Sound the Alphorn
If you’re looking for a German experience in Oklahoma that includes endless bratwursts, lederhosen, beer, dancing, and cavorting, look no further than Oktoberfest.
While many national Oktoberfest events claim to be wunderbar, Tulsa’s has been named a top-five Oktoberfest in the United States by USA Today and Condé Nast Traveler magazine. So, prepare to have your lederhosen blown away by this genuinely magnificent German experience that is celebrating its 41st year.
“We make it a goal to produce an event that looks, feels, tastes, and sounds as much like the original Oktoberfest in Munich, Germany, as possible,” says festival director Tonja Carrigg.
Oktoberfest takes place Oct. 17-20 at River West Festival Park. The festival entrance amazes first-time guests with an authentic Bavarian village complete with yards of ribbon, cloth, banners, flags, and beads decorated by loyal Oktoberfest volunteers.
One of the most memorable, eye-catching attractions at Oktoberfest each year is the glockenspiel — a giant, two-story cuckoo clock with live performers who emerge from within and perform every hour on the hour. The first story of the clock features a bar, and the second story hosts a giant stage.
“It is the anchor performance element,” Carrigg says. “Every hour, these people pop out and perform, skit, ring a bell, and throw beads and T-shirts.”
Speaking of entertainment, Oktoberfest features plenty of live bands, including two coming from Germany.
Performers include Dorfrocker, which blends polka, rock, pop, and folk sound; Alex Meixner, a Grammy Nominee known for his wild, energetic shows that include polka versions of Metallica’s “Enter Sandman” and Ozzy Osbourne’s “Crazy Train;” and Bavarski, an interesting blend of a jazz organist, a versatile drummer and an opera singer.
Probably the first thing that comes to mind when most people think of Oktoberfest is beer. The beer is indeed flowing in abundance at Oktoberfest. With nearly 80 beer brands available, there is something for everyone. Carrigg says Oktoberfest also offers ciders, gluten-free options, wines, and spirits.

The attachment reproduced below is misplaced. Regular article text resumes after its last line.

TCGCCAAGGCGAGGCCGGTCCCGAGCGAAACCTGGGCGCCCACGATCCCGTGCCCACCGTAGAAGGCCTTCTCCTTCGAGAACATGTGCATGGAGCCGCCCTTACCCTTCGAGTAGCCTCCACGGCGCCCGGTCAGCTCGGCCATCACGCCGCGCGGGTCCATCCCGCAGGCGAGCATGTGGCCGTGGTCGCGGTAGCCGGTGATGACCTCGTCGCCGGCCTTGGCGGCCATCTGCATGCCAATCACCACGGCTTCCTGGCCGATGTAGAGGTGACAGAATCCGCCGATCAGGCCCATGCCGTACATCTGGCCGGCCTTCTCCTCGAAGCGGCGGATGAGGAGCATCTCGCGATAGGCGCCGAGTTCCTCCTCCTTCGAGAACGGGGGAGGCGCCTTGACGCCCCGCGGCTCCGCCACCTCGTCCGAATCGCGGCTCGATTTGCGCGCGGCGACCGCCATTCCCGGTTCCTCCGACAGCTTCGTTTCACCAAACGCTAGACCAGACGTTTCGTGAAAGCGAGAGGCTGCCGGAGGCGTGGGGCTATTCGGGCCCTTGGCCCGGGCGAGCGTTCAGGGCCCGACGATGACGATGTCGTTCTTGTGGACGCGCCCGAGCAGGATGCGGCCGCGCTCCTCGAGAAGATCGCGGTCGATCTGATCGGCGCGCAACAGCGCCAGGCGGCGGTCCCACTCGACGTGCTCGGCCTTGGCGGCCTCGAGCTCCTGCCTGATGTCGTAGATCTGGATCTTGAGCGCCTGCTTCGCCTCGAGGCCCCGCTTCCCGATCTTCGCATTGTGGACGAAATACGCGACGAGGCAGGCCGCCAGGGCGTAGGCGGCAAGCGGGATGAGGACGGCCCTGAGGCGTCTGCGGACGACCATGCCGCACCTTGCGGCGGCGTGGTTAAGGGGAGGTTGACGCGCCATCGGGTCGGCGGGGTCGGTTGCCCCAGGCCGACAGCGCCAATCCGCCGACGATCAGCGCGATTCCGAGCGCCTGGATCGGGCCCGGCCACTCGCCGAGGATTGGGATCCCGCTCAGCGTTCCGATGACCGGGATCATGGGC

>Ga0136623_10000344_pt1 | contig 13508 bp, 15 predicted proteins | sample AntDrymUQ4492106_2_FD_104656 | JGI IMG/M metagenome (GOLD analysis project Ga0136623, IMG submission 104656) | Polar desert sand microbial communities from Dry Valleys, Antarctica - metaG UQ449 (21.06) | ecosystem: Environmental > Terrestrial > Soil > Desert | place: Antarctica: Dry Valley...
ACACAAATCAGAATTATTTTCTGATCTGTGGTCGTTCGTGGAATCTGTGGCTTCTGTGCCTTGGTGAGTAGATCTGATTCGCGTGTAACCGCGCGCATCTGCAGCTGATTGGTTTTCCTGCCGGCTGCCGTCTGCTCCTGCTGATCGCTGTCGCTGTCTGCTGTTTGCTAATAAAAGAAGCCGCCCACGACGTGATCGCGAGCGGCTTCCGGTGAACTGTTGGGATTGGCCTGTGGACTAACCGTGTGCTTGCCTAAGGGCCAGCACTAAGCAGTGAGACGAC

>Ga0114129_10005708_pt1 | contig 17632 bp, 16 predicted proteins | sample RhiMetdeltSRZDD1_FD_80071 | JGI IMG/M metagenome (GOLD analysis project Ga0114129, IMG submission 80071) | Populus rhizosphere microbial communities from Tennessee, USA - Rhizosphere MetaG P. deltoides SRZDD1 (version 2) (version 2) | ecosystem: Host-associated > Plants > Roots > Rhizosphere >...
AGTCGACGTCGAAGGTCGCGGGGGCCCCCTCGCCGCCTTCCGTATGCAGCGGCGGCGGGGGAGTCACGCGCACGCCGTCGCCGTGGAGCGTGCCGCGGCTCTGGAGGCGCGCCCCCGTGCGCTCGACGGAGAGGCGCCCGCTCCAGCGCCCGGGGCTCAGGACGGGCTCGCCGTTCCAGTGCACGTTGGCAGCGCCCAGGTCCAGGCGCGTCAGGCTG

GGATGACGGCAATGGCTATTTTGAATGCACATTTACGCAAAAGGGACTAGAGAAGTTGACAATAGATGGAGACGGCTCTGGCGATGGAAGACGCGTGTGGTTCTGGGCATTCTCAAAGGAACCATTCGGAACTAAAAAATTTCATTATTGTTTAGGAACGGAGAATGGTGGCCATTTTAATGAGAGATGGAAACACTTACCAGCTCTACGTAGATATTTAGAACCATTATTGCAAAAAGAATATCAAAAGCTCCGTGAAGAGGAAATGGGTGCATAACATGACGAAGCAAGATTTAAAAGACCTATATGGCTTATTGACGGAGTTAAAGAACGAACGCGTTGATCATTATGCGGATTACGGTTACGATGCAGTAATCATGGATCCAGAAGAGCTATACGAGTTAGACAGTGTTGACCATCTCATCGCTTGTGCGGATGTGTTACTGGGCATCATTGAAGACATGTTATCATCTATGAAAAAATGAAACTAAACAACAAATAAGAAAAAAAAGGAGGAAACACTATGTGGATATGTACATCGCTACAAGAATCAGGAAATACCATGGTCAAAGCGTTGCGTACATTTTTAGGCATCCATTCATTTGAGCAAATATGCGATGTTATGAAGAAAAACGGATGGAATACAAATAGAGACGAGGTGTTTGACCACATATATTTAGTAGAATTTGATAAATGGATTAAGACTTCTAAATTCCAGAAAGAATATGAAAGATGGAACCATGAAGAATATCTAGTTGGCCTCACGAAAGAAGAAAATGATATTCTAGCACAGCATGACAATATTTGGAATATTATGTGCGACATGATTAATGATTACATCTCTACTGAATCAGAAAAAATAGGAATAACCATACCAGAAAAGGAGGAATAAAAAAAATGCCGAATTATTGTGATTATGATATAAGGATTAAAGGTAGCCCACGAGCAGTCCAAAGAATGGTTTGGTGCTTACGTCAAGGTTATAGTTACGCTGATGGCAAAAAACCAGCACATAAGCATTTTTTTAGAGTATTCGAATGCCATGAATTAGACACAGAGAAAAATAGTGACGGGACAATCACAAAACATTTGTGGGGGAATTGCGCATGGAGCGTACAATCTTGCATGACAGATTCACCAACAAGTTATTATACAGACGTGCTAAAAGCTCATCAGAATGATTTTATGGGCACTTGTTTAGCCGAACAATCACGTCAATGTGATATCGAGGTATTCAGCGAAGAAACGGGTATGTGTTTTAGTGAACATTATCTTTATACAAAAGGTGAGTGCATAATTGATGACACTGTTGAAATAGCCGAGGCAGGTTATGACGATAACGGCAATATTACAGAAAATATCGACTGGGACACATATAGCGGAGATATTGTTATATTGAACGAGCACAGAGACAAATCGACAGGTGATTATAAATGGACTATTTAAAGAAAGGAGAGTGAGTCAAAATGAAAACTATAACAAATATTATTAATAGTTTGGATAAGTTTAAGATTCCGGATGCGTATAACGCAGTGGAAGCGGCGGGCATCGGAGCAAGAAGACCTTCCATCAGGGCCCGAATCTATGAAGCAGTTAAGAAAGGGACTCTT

“There’s not a beverage we don’t have,” Carrigg says. This includes root beer for the kiddos.
One of the goals of Oktoberfest is to teach people a little German, and one of the first phrases guests will learn is “bier bitte,” meaning “beer please.”
With all the beer being consumed, you’ll need some delicious, hearty food to balance things out. German-style food is in abundance, with delicacies such as apple and cherry strudel, Bavarian cheesecake, bratwurst sauerkraut, and potato pancakes. Some local vendors such as Siegi’s and the German-American Society of Tulsa feature food booths, and some food vendors come from as far away as Ohio.
Keep in mind that Oktoberfest is also family-friendly. While the adults mix and mingle over libations, the kids can get their fill of activities. Aside from amusing events like the Dachshund Dash, Bier Barrel Race, MassKrug Relay, and Chicken Dance, Oktoberfest features an entire youth area (KinderPlatz) dedicated to activities for children. Just outside of the JugendZelt tent area is a carnival filled with all the favorite rides and games.
Activities for children include sand art with mini vintage glass bottles, Perler beads and painting, LEGO creation station, ring toss, sandbag toss, and the chance to meet and ride Hertog Jan von Paddentsteeg, an imported Dutch Friesian horse.
“We try to make it as easy as possible for families to stick together,” Carrigg says. “We’ve grown to have so many things happening that keep everybody entertained and active at all times.”
With the ever-growing popularity of Oktoberfest, many people make it an annual tradition and have even invested in German costumes to wear to the event. “It’s simple to find Bavarian items to wear — a hat, beads, a dirndl (dress) or lederhosen,” Carrigg says. She says German items are available at Ehrle’s in Tulsa or online.
Of course, plenty of German items are available to purchase at Oktoberfest as well. The event hosts a large arts and crafts market house, with everything from woodworking, and packaged food products, to Bavarian hats, pins, and scarves. Everything for purchase is authentically German-style.
While Oktoberfest officially opens to the public Oct. 17, Gemütlichkeit Corporate Night ushers in the event Oct. 16. Companies can purchase tables of 30 for their employees, and they will get an exclusive preview of everything Oktoberfest has to offer.
“We want people to have the most authentic Bavarian experience in Oklahoma,” Carrigg says.
Oktoberfest wouldn’t be possible without the support of the community through corporate sponsorships and volunteer support, Carrigg says. “It takes hundreds of volunteer hours to produce this thing. It takes a huge, dedicated team, and we’re fortunate to have that.”
River West Festival Park
2100 S. Jackson Ave. | Tulsa
Oct. 16: Corporate Night
Oct. 17: 5-11 p.m.
Oct. 18-19: 11 a.m.-1 a.m.
Oct. 20: Noon-6 p.m.
- The FBI's Fake Russian Agent Reveals His Secrets
- The FBI's Fake Russian Agent Reveals His Secrets
- The FBI's Fake Russian Agent Reveals